}
    }

    //initialize actual SOCKET
    sock->socket = socket(AF_INET, SOCK_STREAM, IPPROTO_TCP);// TCP/IP, stream-oriented, and TCP rather than UDP; respectively
    if(sock->socket == INVALID_SOCKET) return SOCKET_ERROR;

    //actual connection
    int connect_res = connect(sock->socket, &(sock->win_addr), sizeof(sock->win_addr));
    if(connect_res == SOCKET_ERROR) return SOCKET_ERROR;
    return 0;
}

And the HTTP request bit:

// Execute an HTTP request.
// Param 1: socket_t object
// Param 2: resource locator not including site name.
int socket_httprequest(socket_t * sock, char * rl)
{
    std::string str_req = std::string("GET /");
                str_req.append(rl);
                str_req.append(" HTTP/1.0\r\n");

                /*
                //user agent header
                str_req.append("User-Agent: conley-client/");
                str_req.append(VERSION);
                str_req.append("\r\n");
                */

                //final newline
                str_req.append("\r\n");

    const char * z_req = str_req.c_str();
    return send(sock->socket, z_req, (int) strlen(z_req), 0);
}

They are all called in the main function like so:

// Initialization
conley::init_sockets();
conley::init_http();

conley::socket_t * sock = conley::socket_alloc(err_callback);
int connect_res = conley::socket_connect(sock, "google.com\0", 80);
if(connect_res > 0) std::cout << "DNS ERR " << connect_res << std::endl;
if(connect_res < 0) std::cout << "CONNECT ERR " << WSAGetLastError() << std::endl;
if(connect_res == 0) std::cout << "Connected" << std::endl;

int httpreq_res = conley::socket_httprequest(sock, "\0");
if(httpreq_res != -1) std::cout << "HTTP request success: " << httpreq_res << " bytes sent" << std::endl;
else std::cout << "HTTP request failure: Error " << WSAGetLastError() << std::endl;

conley::socket_listen(sock);

Thank you for your time!

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1  
Why all those "\0"? IIRC they are not needed (v.g. "www.google.com" is already a 0 finished string). Anyway I do not think this is the bit causing your issues. One option is to use an sniffer like Wireshark to check what are you really sending (and comparing to what a browser sends). –  SJuan76 Oct 2 '13 at 19:27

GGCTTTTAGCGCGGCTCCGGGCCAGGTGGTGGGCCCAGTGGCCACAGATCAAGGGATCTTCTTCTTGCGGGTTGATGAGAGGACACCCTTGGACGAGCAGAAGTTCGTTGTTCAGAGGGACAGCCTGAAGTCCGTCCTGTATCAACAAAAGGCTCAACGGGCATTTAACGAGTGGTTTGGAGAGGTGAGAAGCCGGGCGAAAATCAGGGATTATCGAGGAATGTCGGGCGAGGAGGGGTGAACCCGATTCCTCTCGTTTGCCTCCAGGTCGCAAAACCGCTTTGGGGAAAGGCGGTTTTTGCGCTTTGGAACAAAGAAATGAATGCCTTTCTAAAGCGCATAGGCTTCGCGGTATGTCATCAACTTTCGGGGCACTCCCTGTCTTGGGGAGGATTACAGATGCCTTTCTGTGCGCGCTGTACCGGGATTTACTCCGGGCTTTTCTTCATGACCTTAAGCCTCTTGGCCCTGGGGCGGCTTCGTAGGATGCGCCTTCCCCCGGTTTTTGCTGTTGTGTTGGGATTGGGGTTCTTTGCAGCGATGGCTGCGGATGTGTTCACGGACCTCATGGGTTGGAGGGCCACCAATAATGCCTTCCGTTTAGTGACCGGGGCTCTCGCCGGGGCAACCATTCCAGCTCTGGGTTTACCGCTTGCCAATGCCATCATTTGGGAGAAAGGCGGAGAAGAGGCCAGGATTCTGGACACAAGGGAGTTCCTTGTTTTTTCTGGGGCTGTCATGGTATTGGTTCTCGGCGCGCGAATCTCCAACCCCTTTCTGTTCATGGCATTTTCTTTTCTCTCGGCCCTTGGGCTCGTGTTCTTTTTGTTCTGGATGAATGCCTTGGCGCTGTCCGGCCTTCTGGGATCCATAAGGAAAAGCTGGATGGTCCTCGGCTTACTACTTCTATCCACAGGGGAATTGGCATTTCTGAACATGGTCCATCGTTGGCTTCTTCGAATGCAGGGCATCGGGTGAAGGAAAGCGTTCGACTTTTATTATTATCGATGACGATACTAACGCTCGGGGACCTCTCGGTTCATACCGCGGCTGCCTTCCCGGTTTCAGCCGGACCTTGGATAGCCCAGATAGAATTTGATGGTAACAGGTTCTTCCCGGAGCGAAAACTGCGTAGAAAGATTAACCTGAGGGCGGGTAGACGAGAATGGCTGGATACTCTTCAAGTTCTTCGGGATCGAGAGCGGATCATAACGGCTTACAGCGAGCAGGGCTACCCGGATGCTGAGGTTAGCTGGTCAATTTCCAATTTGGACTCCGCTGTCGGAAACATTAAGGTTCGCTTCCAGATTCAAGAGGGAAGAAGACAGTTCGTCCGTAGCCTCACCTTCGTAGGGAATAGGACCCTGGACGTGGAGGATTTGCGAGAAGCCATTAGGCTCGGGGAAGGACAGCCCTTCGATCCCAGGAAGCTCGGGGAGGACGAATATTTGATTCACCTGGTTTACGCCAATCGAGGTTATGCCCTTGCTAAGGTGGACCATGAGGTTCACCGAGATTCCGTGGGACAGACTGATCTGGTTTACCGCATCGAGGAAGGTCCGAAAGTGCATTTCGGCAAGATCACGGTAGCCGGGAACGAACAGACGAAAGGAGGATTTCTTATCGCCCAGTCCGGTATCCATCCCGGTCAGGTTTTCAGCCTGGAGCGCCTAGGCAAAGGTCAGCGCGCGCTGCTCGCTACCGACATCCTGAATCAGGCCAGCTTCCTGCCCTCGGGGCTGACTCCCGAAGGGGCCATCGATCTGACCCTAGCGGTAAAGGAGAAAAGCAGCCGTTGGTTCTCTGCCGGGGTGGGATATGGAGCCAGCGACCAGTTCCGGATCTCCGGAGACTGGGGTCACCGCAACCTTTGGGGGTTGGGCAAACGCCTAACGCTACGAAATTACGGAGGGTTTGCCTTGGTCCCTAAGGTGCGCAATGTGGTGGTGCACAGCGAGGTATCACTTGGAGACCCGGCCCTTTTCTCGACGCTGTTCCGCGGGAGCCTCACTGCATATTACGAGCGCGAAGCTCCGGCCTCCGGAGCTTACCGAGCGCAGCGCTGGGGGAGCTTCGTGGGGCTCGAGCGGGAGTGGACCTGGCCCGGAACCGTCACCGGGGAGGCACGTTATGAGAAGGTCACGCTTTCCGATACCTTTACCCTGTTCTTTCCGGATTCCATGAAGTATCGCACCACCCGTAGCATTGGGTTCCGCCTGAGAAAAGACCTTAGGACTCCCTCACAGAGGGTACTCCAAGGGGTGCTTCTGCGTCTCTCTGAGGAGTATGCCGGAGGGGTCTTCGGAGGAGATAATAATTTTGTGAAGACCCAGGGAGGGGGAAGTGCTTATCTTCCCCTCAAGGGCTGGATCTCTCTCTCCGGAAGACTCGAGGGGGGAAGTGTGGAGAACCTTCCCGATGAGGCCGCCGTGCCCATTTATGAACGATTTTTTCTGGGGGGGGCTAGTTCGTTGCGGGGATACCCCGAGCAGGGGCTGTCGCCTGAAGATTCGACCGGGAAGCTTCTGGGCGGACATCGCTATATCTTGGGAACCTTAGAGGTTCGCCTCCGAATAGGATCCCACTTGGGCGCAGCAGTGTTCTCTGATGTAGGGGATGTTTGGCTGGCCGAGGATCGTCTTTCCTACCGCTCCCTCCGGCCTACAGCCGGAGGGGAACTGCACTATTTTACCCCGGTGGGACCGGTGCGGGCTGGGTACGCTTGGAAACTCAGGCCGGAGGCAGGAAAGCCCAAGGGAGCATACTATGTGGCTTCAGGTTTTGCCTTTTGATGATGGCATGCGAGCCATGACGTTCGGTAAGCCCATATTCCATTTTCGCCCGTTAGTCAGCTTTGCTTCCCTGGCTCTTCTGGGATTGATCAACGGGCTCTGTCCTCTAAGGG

3  
The error page states URL = invalid. Have you tried including a Host header in your request, containing, for example, www.google.com? –  Abrixas2 Oct 2 '13 at 19:33
1  
@Abrixas2 that worked! Thank you! –  Jake Oct 2 '13 at 19:37
4  
@Jake: Just keep in mind that Host header is only required for HTTP 1.1 requests, but you are sending an HTTP 1.0 request instead. If FortiGuard is requiring that header even for HTTP 1.0 then it is forcing non-standard behavior on clients. –  Remy Lebeau Oct 2 '13 at 21:24
2  
@Jake: Yup, per RFC 2616 Section 14.23: "A client MUST include a Host header field in all HTTP/1.1 request messages. If the requested URI does not include an Internet host name for the service being requested, then the Host header field MUST be given with an empty value... All Internet-based HTTP/1.1 servers MUST respond with a 400 (Bad Request) status code to any HTTP/1.1 request message which lacks a Host header field." –  Remy Lebeau Oct 2 '13 at 23:10

1 Answer 1

Probably the error is not caused by your program, but because the filter detects that the request is not send by a browser. Browsers send headers like user-agent to identify themselves to the server that they sent the request to. My advise is to use a tool like Wireshark to capture the traffic generated by a browser and try to mimic it from you application.